Four words that cause lasting damage on men as a whole are “Big Boys Don’t Cry.”
Let me explain a little.
For generation after generation, men have had those words uttered to them as they were growing up.
Showing any sign of emotion was met with mockery.
Grieving, sad men have been made to feel weak.
When looking at the mental health statistics in the UK, more so in child loss, in a controlled group of 303 males from our site Daddys With Angels, you see figures of:
80.9% of men felt their mental health declined after the loss of a child.
From the study conducted by Daddys With Angels, the findings were:
11.6% of males attempted suicide following a loss of a child and 21.1% self-harmed following the loss of a child.
Another set of scary figures is in 2013, 6,233 suicides were recorded in the UK for people aged 15 and older.
Of these, 78% were male, and 22% were female.
From my own experiences of asking for help and only being prescribed pills, it’s quite clear to see why so many men are put off asking for help.
This is then coupled with people openly saying that you should be strong for your partner – which also has a negative impact.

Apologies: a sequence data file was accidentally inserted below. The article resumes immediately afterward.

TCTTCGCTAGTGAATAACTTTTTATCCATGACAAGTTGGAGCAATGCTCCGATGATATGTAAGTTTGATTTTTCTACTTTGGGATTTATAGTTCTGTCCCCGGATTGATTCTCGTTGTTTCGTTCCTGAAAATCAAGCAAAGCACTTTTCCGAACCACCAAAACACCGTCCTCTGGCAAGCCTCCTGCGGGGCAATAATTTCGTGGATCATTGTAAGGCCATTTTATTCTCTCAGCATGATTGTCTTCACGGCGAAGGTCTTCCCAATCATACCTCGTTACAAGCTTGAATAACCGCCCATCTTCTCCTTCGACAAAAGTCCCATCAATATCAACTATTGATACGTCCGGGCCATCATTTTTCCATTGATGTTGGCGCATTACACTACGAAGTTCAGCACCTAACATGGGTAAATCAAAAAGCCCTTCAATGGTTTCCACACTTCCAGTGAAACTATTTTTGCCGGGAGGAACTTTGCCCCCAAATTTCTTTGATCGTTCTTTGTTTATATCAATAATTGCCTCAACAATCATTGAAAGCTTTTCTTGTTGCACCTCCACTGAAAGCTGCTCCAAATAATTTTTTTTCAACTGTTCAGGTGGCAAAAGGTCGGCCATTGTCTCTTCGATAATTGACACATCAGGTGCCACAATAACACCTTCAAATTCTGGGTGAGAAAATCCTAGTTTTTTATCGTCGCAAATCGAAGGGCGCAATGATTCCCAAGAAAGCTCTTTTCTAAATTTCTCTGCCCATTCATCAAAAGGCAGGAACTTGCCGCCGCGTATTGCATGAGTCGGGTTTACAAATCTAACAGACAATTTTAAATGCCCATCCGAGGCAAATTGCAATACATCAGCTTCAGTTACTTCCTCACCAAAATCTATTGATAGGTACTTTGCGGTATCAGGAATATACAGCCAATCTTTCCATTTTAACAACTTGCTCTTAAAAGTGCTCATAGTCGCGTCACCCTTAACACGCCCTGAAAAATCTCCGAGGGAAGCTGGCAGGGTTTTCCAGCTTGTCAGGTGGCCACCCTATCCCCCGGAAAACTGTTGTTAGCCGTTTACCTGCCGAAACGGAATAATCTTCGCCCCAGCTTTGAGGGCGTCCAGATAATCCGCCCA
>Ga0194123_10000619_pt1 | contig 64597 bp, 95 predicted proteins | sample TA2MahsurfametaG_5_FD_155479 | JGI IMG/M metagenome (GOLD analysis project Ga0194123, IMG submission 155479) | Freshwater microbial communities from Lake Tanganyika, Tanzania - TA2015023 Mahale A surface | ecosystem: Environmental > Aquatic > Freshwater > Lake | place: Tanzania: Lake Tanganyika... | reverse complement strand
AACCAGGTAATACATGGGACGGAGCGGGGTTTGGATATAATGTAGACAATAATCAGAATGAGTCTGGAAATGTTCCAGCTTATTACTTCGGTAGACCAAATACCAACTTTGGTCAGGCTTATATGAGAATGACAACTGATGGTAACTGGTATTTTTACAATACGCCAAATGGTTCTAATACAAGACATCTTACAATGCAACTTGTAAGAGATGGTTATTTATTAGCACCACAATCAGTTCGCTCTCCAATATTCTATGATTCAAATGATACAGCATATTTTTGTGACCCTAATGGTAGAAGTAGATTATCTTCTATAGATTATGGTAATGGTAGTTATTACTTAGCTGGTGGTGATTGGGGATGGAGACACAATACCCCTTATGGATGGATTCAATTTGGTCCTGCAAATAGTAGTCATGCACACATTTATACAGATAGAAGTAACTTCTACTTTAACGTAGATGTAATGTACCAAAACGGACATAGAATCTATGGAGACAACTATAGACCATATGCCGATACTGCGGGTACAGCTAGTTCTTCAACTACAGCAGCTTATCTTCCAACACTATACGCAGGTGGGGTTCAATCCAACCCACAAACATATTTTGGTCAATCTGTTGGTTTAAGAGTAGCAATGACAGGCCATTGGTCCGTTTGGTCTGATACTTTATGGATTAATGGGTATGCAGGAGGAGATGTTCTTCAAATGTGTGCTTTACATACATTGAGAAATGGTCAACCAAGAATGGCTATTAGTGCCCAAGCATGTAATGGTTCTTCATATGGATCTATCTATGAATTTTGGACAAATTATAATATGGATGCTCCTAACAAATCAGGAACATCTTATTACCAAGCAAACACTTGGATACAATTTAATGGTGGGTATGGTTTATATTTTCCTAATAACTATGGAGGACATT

Another factor to consider is many men don’t know how to process and channel emotions very well.
Photo credit: Daddys With Angels
This is often attributed to the fact that men are meant to “get on with it”, another dangerous expectation from men in society, which has lasting effects on mental health.
In the nearly five years since my son died, my eyes have been opened to how much damage society’s expectations on men’s mental health has had.
When my son died I had no idea how to handle any emotions, I sunk into society’s expectations of just getting on with it and supporting my partner.
For me, not knowing it was ok to grieve and that I wasn’t weak had a damaging effect on my mental health.
Pre-loss I had never had any mental health issues, so when I developed them I was not equipped for how to handle it.
A shift in society needs to happen and it needs to happen now.
Of course, statistics with child loss and men are just one section of a bigger picture when it comes to mental health, but the principles are the same:
Men and society need to see that it is OK not to be OK and to ask for help.
The full survey from Daddys With Angels can be found at https://bit.ly/2rnIg6n
My name is Warren Morris, I am an Angel dad to Oliver, and a Trustee at Daddys With Angels. I write on my experiences on my blog page. I truly believe men need more support. There is still a long way to go in society to make men realise that it’s OK not to be OK and you are not weak for seeking help and speaking out.